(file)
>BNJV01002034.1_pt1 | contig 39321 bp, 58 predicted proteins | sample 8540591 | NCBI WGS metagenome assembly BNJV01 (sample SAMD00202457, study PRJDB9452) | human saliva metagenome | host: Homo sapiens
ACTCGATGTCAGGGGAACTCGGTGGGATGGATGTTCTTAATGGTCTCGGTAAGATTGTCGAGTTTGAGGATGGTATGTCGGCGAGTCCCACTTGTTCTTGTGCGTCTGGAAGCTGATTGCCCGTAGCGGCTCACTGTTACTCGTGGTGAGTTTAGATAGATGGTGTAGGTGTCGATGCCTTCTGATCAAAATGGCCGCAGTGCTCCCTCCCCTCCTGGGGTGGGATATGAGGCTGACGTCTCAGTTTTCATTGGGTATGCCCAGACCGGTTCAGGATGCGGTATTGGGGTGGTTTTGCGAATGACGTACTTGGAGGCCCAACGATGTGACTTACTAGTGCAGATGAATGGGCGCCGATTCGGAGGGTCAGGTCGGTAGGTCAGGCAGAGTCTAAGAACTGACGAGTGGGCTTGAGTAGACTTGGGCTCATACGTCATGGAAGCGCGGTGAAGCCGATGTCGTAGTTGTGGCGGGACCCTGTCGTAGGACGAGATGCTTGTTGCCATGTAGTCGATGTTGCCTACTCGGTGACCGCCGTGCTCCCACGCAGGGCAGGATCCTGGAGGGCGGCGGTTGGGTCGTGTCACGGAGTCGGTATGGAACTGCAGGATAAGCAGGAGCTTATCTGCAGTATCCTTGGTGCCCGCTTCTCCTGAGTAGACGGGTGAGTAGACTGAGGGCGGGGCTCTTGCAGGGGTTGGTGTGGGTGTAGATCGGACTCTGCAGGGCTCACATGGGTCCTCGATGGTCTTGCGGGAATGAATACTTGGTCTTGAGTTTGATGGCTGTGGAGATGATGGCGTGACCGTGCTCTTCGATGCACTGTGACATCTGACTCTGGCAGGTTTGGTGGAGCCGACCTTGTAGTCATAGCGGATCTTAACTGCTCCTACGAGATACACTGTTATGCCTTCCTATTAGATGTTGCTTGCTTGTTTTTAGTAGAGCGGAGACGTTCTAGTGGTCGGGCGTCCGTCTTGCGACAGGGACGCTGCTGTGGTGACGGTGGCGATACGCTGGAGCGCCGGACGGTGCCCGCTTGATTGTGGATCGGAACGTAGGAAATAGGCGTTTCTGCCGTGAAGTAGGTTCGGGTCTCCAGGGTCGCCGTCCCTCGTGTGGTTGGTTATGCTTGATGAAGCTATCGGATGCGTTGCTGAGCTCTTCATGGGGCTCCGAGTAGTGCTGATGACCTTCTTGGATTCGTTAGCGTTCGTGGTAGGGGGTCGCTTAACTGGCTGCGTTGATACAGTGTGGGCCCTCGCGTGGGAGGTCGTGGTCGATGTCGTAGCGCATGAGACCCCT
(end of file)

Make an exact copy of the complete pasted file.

>BNJV01002034.1_pt1 | contig 39321 bp, 58 predicted proteins | sample 8540591 | NCBI WGS metagenome assembly BNJV01 (sample SAMD00202457, study PRJDB9452) | human saliva metagenome | host: Homo sapiens
ACTCGATGTCAGGGGAACTCGGTGGGATGGATGTTCTTAATGGTCTCGGTAAGATTGTCGAGTTTGAGGATGGTATGTCGGCGAGTCCCACTTGTTCTTGTGCGTCTGGAAGCTGATTGCCCGTAGCGGCTCACTGTTACTCGTGGTGAGTTTAGATAGATGGTGTAGGTGTCGATGCCTTCTGATCAAAATGGCCGCAGTGCTCCCTCCCCTCCTGGGGTGGGATATGAGGCTGACGTCTCAGTTTTCATTGGGTATGCCCAGACCGGTTCAGGATGCGGTATTGGGGTGGTTTTGCGAATGACGTACTTGGAGGCCCAACGATGTGACTTACTAGTGCAGATGAATGGGCGCCGATTCGGAGGGTCAGGTCGGTAGGTCAGGCAGAGTCTAAGAACTGACGAGTGGGCTTGAGTAGACTTGGGCTCATACGTCATGGAAGCGCGGTGAAGCCGATGTCGTAGTTGTGGCGGGACCCTGTCGTAGGACGAGATGCTTGTTGCCATGTAGTCGATGTTGCCTACTCGGTGACCGCCGTGCTCCCACGCAGGGCAGGATCCTGGAGGGCGGCGGTTGGGTCGTGTCACGGAGTCGGTATGGAACTGCAGGATAAGCAGGAGCTTATCTGCAGTATCCTTGGTGCCCGCTTCTCCTGAGTAGACGGGTGAGTAGACTGAGGGCGGGGCTCTTGCAGGGGTTGGTGTGGGTGTAGATCGGACTCTGCAGGGCTCACATGGGTCCTCGATGGTCTTGCGGGAATGAATACTTGGTCTTGAGTTTGATGGCTGTGGAGATGATGGCGTGACCGTGCTCTTCGATGCACTGTGACATCTGACTCTGGCAGGTTTGGTGGAGCCGACCTTGTAGTCATAGCGGATCTTAACTGCTCCTACGAGATACACTGTTATGCCTTCCTATTAGATGTTGCTTGCTTGTTTTTAGTAGAGCGGAGACGTTCTAGTGGTCGGGCGTCCGTCTTGCGACAGGGACGCTGCTGTGGTGACGGTGGCGATACGCTGGAGCGCCGGACGGTGCCCGCTTGATTGTGGATCGGAACGTAGGAAATAGGCGTTTCTGCCGTGAAGTAGGTTCGGGTCTCCAGGGTCGCCGTCCCTCGTGTGGTTGGTTATGCTTGATGAAGCTATCGGATGCGTTGCTGAGCTCTTCATGGGGCTCCGAGTAGTGCTGATGACCTTCTTGGATTCGTTAGCGTTCGTGGTAGGGGGTCGCTTAACTGGCTGCGTTGATACAGTGTGGGCCCTCGCGTGGGAGGTCGTGGTCGATGTCGTAGCGCATGAGACCCCT